With GX Eagle, SRAM’s march to bin the front derailleur to the annals of history gains even more momentum. With nearly the same performance as its more expensive 1×12-speed partners, GX Eagle is a very impressive drivetrain that’s tough to beat.
Actual weights: cassette 447g; chain 252g; shifter 131g; derailleur 290g
GX Eagle shares a lot of the same technology as its much pricier siblingsRussell Eich / Immediate Media
BikeRadar’s first look at SRAM GX Eagle
SRAM GX Eagle ride impressions
Right off the bat, it’s impressive how much GX Eagle feels like XX1 and X01 Eagle.
Shifting performance was impressive, so much so, that I’d wager most riders couldn’t tell much difference between GX and the spendier XX1 and X01 versions.
The GX Eagle shifter has the same ergonomics as the high-cost unitsRussell Eich / Immediate Media
At the shifter, the levers are exactly the same shape and placement as the higher groups. The clicks of the GX Eagle shifter are a bit less crisp and a touch less smooth. From the top tier XX1 to GX, they all display the mildly annoying free float on the bigger lever.
One noticeable feature the GX Eagle shifter lacks is the adjustable thumb lever. On XX1 and X01 shifters, the big lever can be positioned for dialing in your personal ergonomics.
To keep the shifting quick and accurate, the XG-1275 cassette shares the same tooth ramps and profiles as the extremely fancy X-Dome cassettes. Even pushing up into the monstrous 50t granny gear was easy.
Out back, the rear derailleur doesn’t have the near-instant immediacy of the more expensive carbon and titanium-filled derailleurs but that’s only noticeable when doing quick back-to-back testing.
Chain retention has been perfect. Even as someone who’s a strong proponent of top-mount guides — even with narrow/wide chainrings — I didn’t throw a chain. Granted, the chain and chainring were new, but on a 160mm travel enduro bike bouncing and blasting through the rocks, it’s an impressive feat.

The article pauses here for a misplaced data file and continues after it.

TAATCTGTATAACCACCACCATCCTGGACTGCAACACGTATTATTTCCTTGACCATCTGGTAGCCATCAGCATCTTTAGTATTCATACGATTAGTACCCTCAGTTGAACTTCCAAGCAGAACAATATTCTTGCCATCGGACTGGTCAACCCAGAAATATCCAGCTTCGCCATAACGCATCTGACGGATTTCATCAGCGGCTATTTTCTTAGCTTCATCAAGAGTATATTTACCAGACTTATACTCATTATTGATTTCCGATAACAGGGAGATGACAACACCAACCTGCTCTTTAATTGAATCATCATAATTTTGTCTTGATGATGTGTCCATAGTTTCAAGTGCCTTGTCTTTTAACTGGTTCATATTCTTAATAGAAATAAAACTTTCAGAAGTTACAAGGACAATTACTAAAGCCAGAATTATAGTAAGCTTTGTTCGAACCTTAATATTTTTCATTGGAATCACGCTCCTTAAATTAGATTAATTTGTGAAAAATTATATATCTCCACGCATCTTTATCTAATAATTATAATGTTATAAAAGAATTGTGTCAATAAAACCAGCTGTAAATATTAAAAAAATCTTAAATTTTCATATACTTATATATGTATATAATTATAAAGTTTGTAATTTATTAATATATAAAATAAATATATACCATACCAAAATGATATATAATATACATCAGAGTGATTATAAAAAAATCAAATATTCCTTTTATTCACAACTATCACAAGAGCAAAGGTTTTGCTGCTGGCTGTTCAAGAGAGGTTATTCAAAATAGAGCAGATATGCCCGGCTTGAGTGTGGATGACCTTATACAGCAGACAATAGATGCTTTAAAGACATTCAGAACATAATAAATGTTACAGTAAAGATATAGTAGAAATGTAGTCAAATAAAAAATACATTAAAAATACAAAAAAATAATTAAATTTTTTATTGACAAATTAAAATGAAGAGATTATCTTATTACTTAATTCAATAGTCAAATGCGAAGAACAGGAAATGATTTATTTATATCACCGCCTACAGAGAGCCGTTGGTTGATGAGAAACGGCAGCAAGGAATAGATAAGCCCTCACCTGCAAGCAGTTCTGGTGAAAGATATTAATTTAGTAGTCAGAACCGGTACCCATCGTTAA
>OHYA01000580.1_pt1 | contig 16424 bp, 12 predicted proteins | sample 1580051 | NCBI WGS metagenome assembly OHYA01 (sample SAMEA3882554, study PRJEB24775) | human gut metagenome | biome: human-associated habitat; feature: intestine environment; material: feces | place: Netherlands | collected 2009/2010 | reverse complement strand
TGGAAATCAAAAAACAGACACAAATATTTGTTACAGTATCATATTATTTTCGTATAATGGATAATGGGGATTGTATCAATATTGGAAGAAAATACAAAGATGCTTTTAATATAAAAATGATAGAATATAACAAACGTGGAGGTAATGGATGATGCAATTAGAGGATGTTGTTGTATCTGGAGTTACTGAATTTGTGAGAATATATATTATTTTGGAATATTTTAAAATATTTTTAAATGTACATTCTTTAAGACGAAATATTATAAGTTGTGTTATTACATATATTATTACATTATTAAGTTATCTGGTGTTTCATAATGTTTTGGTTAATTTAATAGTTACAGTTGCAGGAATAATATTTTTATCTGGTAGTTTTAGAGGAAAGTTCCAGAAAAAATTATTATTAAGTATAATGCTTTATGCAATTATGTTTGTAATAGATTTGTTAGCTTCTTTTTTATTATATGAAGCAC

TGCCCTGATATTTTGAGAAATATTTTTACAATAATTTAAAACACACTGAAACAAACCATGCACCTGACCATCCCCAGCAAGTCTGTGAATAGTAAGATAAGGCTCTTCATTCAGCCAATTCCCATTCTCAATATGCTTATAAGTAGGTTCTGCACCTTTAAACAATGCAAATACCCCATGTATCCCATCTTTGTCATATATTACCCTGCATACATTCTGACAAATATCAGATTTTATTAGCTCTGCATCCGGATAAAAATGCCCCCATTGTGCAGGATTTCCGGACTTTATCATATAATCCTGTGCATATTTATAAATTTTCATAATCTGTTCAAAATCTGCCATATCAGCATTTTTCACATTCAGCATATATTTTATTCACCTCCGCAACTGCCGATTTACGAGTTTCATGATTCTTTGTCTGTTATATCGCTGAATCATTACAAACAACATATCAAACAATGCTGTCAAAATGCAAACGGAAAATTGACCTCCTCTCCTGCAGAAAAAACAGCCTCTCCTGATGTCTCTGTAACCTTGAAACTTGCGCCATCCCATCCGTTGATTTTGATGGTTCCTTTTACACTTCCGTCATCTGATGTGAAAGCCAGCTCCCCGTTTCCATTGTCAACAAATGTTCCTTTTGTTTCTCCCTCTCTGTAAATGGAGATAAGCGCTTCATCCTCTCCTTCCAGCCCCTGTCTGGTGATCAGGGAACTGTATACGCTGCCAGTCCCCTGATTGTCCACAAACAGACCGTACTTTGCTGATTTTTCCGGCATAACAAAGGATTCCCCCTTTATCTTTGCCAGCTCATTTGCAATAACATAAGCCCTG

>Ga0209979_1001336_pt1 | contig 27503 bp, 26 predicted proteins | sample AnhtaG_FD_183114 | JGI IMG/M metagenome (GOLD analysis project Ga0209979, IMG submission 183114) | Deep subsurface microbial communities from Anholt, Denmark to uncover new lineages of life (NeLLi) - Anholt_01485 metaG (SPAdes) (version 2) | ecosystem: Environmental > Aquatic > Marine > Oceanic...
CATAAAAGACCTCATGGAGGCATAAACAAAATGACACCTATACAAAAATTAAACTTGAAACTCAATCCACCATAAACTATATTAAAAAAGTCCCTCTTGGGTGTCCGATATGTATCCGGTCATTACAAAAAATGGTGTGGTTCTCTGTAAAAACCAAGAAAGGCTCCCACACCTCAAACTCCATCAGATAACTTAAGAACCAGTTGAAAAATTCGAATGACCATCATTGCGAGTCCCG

Durability over a few hundred miles has been good as well. The chainring is showing some wear and the derailleur has a scratch or three, but the shifting feel and accuracy is still on par from when it was shiny new.
I’d recommend GX Eagle for any mountain biker who wants a high-performance, single-ring drivetrain on a budget.
The XG-1275 12-speed cassette features pins holding it together rather than SRAM’s expensive-to-produce X-Dome technologyRussell Eich / Immediate Media
The added, roughly, 200 grams over X01 Eagle is paltry compared to saving a few hundred dollars ($545 vs $1,187).
Compared to Shimano’s XT, GX Eagle is less expensive ($545 vs $620) and offers wider gear range in a 1x configuration. However, Shimano still offers two-chainrings and a front derailleur, with a wider gear range, should that fit your riding style and terrain better.
If you’re going the SRAM route, the company thoughtfully made all of its 12-speed Eagle components interchangeable. This means that if those few grams keep you awake at night, you can drop the coin on a nicer, lighter cassette or crankarms and narrow the gap to X01 in overall weight.
If you’re buying parts to build a bike, GX Eagle should be on your shopping list. With the extra budget, get better wheels or suspension.
SRAM GX Eagle bottom line
It’s a bit astonishing what SRAM has done with the GX Eagle line up. It loses a bit of the carbon and gold bling flash, but its performance rivals that of the company’s much more expensive drivetrains.